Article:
Oh honey, what can't this sweet stuff do

Anne Braly, Chattanooga Times Free Press, Tenn.
·4 min read

Feb. 23—How we feel determines what we eat and, in turn, what we eat affects how we feel. We want to feel good, so we should eat food that gives us the emotional response we want. Honey is one of those foods. It satisfies any sweet cravings we may have and also provides several health benefits.

"There is belief that consuming local, unprocessed honey may improve seasonal allergies," says Danielle Townsend, registered dietitian with Primary Health Care. Although some people swear by it, there simply isn't enough scientific evidence to prove this theory, she says. "But honey still does have other nutritional benefits, like fighting inflammation and helping as a cough suppressant."

Honey is one of those rare foods that lasts a lifetime and beyond. In fact, traces of honey have been found in pots more than 5,000 years old. I don't know if I'd want it slathered over a biscuit, but it just proves honey's remarkable shelf life.

Nutritionally speaking, the less processed the honey, the better. And just as with any food you consume, checking the ingredients list is a good idea.

"You can usually get an idea of how processed something is by how many ingredients are listed," Townsend says. "Choosing a good- tasting honey is in the hands of the person eating it. The overall flavor of the honey will depend on the flower from which the nectar was extracted."

In the Southeast, the majority of honey comes from wildflowers and clover as well as the flowers of Southern sourwood trees. Neither provides more health benefits than the other.

Honey in its raw state retains most of its beneficial nutrients. Most grocery stores sell processed honey that has undergone a number of processing procedures that rob honey of a good bit of its antioxidants, vitamins and minerals, however.

"The amounts of each nutrient and the overall composition of the honey will still depend on the variety you purchase," Townsend notes.

If you are aiming for less-processed honey, look no further than your local farmers market. The honey will be better for you, and your purchase will help support our local beekeepers.

This recipe, adapted from Cooking Light, makes for a healthful, delicious entree that even the kids will love with its sticky-sweet marinade, thanks, in part, to honey.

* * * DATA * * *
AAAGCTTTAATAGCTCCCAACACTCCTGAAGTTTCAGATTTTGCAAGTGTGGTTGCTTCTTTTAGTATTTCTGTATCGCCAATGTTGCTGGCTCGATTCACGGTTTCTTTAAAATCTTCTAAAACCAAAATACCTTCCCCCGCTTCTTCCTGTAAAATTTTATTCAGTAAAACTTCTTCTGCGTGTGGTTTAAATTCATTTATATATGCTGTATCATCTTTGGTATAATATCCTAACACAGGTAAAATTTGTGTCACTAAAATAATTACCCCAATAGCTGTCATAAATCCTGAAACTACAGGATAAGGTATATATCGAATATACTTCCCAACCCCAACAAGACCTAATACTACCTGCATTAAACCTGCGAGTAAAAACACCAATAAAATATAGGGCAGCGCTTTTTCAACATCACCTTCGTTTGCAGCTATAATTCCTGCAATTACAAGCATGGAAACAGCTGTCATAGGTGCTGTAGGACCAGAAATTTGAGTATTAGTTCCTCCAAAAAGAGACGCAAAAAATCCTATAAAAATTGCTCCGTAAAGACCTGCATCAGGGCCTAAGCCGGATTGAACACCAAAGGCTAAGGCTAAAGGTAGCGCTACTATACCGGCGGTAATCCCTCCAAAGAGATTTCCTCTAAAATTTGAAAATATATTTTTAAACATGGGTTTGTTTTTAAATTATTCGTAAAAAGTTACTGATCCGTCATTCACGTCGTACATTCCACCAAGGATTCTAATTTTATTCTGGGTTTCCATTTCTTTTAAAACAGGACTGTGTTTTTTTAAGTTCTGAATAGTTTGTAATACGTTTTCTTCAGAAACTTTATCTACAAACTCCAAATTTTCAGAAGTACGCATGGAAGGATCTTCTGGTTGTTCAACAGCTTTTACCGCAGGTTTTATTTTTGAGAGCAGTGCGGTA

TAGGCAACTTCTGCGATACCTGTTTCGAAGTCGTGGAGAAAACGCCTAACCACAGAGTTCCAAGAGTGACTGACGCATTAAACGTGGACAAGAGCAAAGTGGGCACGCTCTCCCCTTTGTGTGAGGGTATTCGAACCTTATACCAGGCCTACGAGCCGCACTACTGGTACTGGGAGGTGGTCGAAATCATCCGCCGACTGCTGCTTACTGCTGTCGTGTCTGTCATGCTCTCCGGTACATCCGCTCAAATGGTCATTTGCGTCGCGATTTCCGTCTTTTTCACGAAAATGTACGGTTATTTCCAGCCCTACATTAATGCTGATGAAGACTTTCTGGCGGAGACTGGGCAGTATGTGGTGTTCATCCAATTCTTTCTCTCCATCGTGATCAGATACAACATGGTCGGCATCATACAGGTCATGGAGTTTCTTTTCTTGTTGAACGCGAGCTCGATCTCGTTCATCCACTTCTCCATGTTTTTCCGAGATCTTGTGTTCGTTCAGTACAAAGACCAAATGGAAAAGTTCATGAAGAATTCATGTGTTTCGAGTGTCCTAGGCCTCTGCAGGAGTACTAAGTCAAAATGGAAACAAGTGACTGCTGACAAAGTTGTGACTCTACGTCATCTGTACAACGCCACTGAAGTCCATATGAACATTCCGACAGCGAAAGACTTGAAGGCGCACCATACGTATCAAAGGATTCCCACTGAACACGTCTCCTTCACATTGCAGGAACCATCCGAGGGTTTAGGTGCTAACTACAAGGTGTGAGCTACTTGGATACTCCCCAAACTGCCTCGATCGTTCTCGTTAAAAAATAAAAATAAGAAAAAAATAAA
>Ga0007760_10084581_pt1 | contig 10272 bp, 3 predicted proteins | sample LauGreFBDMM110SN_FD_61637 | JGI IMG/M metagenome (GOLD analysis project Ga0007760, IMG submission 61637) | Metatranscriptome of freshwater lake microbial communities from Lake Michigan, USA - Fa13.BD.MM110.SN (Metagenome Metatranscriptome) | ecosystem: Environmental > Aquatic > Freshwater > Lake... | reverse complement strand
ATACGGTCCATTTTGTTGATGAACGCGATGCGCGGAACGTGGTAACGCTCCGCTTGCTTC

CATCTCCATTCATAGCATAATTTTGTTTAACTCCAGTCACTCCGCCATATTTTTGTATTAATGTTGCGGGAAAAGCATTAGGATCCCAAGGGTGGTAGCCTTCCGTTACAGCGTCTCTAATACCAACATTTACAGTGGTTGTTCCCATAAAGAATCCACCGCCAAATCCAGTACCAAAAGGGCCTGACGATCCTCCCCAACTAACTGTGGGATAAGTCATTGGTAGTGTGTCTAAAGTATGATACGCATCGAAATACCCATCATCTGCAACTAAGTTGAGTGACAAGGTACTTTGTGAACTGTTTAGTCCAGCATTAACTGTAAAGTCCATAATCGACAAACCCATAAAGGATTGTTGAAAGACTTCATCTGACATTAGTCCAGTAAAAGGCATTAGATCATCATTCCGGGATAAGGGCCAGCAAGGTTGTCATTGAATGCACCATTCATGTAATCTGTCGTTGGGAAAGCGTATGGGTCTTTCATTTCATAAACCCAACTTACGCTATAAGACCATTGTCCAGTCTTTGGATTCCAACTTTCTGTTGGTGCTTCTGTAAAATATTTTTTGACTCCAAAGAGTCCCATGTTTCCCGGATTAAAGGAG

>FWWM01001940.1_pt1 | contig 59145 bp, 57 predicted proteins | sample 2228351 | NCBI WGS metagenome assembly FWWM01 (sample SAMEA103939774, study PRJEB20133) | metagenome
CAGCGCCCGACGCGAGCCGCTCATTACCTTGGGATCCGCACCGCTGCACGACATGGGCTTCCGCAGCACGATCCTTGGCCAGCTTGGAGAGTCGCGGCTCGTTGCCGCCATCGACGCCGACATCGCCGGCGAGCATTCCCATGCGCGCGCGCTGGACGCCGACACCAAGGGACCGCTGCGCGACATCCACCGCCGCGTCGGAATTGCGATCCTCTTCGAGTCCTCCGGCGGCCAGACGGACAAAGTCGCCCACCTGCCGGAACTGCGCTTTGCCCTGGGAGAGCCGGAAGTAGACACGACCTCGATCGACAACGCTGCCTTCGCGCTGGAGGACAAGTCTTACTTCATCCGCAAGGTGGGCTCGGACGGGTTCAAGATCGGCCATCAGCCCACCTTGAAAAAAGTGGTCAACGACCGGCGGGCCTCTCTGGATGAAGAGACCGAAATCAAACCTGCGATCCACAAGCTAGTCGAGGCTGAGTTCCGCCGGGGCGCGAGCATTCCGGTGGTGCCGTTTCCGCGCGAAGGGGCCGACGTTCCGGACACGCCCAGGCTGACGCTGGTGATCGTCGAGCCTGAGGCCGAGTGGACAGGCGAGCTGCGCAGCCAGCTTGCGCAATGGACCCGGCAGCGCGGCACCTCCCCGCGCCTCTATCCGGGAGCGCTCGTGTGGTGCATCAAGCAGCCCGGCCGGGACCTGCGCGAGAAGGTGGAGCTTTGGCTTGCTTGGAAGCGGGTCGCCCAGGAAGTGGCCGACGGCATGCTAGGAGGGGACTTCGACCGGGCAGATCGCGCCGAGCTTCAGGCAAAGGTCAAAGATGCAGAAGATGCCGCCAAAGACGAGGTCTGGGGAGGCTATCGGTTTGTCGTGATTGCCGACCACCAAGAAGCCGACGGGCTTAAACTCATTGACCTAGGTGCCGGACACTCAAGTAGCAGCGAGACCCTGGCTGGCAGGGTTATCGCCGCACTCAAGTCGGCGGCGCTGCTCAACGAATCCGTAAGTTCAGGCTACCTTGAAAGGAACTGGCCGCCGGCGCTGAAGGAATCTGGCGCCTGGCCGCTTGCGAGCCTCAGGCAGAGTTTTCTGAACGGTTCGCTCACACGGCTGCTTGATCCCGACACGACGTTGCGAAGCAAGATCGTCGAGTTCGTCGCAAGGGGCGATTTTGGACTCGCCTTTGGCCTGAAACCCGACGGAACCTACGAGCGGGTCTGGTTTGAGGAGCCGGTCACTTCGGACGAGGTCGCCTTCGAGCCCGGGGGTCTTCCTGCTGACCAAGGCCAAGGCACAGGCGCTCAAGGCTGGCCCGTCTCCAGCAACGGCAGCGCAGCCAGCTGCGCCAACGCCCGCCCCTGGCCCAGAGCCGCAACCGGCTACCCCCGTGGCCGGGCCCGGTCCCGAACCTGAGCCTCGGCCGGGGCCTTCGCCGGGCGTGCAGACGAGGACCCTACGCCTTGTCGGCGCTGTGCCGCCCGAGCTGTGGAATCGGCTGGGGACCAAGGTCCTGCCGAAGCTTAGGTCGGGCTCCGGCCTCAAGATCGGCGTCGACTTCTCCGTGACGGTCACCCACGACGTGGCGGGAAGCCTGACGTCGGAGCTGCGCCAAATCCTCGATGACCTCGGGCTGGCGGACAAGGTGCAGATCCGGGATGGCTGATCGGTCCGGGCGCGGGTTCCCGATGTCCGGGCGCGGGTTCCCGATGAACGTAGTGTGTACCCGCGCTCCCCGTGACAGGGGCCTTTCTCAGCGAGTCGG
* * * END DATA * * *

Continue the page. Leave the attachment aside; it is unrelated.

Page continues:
Honey-Ginger Salmon

1/2 cup honey

1/4 cup low-sodium soy sauce

1 (1 1/2-inch) piece peeled fresh ginger, thinly sliced

1 garlic clove, finely minced

4 (6-ounce) salmon fillets

Heat oven to 400 degrees. Line a jelly-roll pan with aluminum foil; lightly coat foil with cooking spray.

Combine honey, soy sauce, ginger and garlic in a small saucepan over medium heat; simmer 2 minutes, stirring frequently. Cool marinade to room temperature.

Place fillets in an 8-inch square baking dish. Pour cooled marinade over fillets, turning to thoroughly coat each. Let marinate for 10 minutes.

Transfer fillets to the prepared jelly-roll pan. Strain marinade into a small saucepan; discard solids. Bring the marinade to a simmer over medium heat; cook 5 minutes. Reserve 2 tablespoons marinade in a small bowl and 3 tablespoons in a separate small bowl. Discard any remaining marinade.

Roast fillets at 400 degrees for 5 minutes; remove pan from oven, and heat broiler to high.

Brush fillets with reserved 2 tablespoons marinade; broil 1 to 2 minutes or until fillets are done and glazed on top.

Drizzle fillets with remaining 3 tablespoons marinade. Serve over brown rice, if desired.


There's still time to sign up and shop for ingredients for the Performing Arts League's virtual fundraiser set for 6-8 p.m. Thursday. For Bon Appetit: A Culinary Evening at Home, chef Andrea Nelson Varnell will lead you through the preparation of a three-course meal, with wine pairings selected by Imbibe's Brian Leutwiler. The main dish is stuffed chicken, but it can be adapted for vegetarians.

Tickets are $50 (not including ingredients) and may be purchased through the PAL website, https://www.palchattanooga.org/bon-appetit.html. You'll be emailed a Zoom link to access the program.

The virtual dinner will help PAL fund scholarships for school-age performers in the Chattanooga area as well as grants to several area organizations that support their talents. PAL previously has provided funds for private instrumental music lessons, attendance at summer dance institutes and tuition to participate in choral intensives and youth theater workshops.

Email Anne Braly at abraly@timesfreepress.com.